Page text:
Color is a Clue to Shopping Success

You can’t unload your groceries all year and have them look like this, but when I did, I thought it looked like a photo-op, so here it is!  If what you unload is all styrofoam and boxes, you might be in trouble.

Fresh fruits and vegetables are usually transported too far, and have sat too long, to be the entire answer to your nutritional needs;  so, when you can’t get them from local sources, don’t feel guilty for buying them from the frozen-food section.  They’re picked fresh and flash frozen, thus more nutrients are preserved.  There’s nothing to replace a wonderful salad and sauteed fresh vegetables, however.  Frozen foods are very expensive and need to be cooked correctly so they’re not soggy.  If you’re looking for “fresh,” shop for what’s in season and grown as close to you if possible.

Most grocery stores will feature specials that you’ll get a good price on; I used to go to two to three stores to get the best deals on things.  That only works if you’re not driving far to get around, and if you purchase enough at one time to have it make sense.

At the end of August, our last child will be leaving for his second year of university, and I’m going to post the shopping lists and menu ideas that I’ll be doing for him.  I heard for years about the “starving student” and our older children were certainly in that category when they were away.  This is my last chance to get it right!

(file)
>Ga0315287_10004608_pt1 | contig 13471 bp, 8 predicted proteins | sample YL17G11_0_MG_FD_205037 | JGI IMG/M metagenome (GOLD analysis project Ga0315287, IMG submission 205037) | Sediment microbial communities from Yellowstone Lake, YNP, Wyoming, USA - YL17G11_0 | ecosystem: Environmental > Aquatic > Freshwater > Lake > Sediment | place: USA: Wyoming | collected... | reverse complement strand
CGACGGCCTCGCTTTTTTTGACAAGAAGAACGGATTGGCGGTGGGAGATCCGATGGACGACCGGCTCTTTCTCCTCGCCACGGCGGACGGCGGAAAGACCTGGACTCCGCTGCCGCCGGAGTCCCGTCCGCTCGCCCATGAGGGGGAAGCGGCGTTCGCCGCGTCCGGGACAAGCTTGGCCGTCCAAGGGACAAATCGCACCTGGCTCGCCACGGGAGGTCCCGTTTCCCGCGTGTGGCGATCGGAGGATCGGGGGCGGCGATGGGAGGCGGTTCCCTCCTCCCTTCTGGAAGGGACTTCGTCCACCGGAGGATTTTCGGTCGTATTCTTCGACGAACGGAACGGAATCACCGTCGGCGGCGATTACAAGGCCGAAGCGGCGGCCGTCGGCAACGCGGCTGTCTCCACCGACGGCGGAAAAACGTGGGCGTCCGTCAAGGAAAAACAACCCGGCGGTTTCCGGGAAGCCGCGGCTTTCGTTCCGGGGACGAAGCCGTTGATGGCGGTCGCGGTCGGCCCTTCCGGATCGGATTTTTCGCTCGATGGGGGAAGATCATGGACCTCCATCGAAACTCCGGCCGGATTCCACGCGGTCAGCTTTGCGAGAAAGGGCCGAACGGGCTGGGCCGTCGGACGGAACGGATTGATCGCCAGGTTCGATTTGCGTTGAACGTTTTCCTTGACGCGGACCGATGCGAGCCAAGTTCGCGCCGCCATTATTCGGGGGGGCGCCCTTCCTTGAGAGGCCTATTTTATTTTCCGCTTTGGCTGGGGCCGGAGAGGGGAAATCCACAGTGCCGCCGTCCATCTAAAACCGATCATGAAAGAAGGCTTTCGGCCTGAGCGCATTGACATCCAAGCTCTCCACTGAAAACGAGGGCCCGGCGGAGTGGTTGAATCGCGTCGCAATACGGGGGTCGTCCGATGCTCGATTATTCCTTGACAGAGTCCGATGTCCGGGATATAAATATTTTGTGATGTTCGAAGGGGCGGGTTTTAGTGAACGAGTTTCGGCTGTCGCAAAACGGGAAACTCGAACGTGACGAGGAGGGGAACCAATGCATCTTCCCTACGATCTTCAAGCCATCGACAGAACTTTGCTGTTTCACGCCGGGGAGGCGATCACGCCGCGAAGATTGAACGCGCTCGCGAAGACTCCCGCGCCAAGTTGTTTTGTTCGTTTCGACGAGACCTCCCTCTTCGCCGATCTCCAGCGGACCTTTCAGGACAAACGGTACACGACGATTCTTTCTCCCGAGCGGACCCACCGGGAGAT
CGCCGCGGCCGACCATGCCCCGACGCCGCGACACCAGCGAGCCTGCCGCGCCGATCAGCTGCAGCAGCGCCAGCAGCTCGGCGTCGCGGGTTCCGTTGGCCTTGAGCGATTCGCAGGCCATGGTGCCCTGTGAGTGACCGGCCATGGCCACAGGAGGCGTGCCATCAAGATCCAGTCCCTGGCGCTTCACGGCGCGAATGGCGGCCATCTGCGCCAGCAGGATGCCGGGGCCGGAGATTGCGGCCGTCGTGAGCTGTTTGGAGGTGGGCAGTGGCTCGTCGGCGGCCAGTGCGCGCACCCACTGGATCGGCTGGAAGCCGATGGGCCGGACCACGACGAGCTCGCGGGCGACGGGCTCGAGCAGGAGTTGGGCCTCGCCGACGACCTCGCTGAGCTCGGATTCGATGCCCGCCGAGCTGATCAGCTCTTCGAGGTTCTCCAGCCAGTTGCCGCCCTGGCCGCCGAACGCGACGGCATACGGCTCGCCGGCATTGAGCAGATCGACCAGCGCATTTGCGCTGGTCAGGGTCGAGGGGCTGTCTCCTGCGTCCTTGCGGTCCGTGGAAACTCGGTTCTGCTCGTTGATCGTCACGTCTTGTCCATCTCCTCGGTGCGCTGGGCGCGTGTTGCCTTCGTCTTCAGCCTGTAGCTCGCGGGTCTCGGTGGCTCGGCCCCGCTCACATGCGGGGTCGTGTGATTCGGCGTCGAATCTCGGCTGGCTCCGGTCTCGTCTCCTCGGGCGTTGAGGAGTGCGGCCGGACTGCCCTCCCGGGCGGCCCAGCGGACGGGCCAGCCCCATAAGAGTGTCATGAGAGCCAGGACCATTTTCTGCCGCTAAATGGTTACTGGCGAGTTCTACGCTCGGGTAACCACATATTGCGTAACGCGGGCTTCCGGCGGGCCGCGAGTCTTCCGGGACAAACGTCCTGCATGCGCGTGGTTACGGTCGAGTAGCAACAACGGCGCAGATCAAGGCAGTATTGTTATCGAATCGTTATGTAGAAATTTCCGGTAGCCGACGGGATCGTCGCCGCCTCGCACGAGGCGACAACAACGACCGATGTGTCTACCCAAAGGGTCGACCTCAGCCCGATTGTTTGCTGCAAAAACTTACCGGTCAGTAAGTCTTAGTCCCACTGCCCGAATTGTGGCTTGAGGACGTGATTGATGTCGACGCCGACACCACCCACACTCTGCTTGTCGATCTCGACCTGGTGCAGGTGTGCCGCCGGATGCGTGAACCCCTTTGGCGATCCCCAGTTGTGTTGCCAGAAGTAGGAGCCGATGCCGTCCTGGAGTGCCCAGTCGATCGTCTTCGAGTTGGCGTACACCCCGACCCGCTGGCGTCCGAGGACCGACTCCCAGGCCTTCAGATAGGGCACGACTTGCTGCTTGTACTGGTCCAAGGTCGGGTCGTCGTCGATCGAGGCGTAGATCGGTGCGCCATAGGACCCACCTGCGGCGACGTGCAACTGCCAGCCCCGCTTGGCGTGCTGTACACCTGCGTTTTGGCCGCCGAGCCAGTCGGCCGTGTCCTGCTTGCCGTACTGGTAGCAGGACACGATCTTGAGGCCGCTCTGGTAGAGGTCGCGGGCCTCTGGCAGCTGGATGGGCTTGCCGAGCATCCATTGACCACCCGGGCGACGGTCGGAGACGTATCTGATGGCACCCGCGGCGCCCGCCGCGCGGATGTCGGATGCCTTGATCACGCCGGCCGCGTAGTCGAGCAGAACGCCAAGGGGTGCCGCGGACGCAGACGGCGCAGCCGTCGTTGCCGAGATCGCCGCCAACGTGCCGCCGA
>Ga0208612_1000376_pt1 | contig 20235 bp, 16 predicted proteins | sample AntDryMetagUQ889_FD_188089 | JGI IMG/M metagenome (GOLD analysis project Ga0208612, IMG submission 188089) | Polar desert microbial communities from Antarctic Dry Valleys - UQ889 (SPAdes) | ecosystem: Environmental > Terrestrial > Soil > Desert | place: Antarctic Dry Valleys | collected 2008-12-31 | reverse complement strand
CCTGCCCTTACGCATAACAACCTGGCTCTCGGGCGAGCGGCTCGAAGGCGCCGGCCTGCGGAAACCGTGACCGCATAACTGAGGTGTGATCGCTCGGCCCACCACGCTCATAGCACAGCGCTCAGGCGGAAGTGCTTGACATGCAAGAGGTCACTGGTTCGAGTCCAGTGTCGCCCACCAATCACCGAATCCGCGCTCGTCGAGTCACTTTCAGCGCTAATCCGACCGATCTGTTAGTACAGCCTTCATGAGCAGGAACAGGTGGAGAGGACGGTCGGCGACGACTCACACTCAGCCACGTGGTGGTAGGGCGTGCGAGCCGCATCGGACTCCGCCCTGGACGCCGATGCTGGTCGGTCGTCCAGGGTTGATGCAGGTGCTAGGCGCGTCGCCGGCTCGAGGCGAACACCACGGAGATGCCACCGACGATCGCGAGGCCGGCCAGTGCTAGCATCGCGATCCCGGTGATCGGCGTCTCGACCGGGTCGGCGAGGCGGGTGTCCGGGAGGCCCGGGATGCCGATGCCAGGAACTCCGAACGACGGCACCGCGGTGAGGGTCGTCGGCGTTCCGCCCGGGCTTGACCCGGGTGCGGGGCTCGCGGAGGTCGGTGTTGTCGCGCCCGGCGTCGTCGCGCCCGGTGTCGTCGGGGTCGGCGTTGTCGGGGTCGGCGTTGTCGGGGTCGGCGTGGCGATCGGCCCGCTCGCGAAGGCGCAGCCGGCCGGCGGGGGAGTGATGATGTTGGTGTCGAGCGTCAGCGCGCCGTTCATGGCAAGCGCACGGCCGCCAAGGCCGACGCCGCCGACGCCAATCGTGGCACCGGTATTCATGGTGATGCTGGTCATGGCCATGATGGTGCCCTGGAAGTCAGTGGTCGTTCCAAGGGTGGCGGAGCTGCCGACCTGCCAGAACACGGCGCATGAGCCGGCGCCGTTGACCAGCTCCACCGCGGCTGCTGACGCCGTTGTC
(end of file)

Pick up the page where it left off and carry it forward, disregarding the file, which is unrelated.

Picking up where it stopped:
Another reason for me to try this – another daughter will be getting married next July.  She’s done everything possible to avoid cooking.  She’s been in Italy for over a month doing a co-op course teaching English, for school, and has been learning a bit about cooking Mediterranean style.  Perhaps my shopping and menu ideas will help her as a newlywed.

The foods in the photo are pretty much Mediterranean fare – add olive oil, olives and subtract the corn and quinoa perhaps –  but if it’s loaded with color, you’re close.

About Margo

Margo Linder has over 24 years experience helping clients ( gain better health with her products. She is a busy mother of ten (19 - 39) and grandmother of seventeen, who enjoys reading, sewing painting and interior design. Margo writes as if passing on bits of information to her very large family of children, their spouses and grandchildren - and anyone else who might be listening. She will explore how small life changes (tweaks) will make a huge difference to enjoyment of life and general well-being. The World Health Organization defines health in terms of complete physical, social and mental/psychological well-being. So this is about the "whole" person. She emphasizes that she is not a health professional or scientist, but offers food-for-thought from life experience, her health business and their scientists, her own research and common sense.
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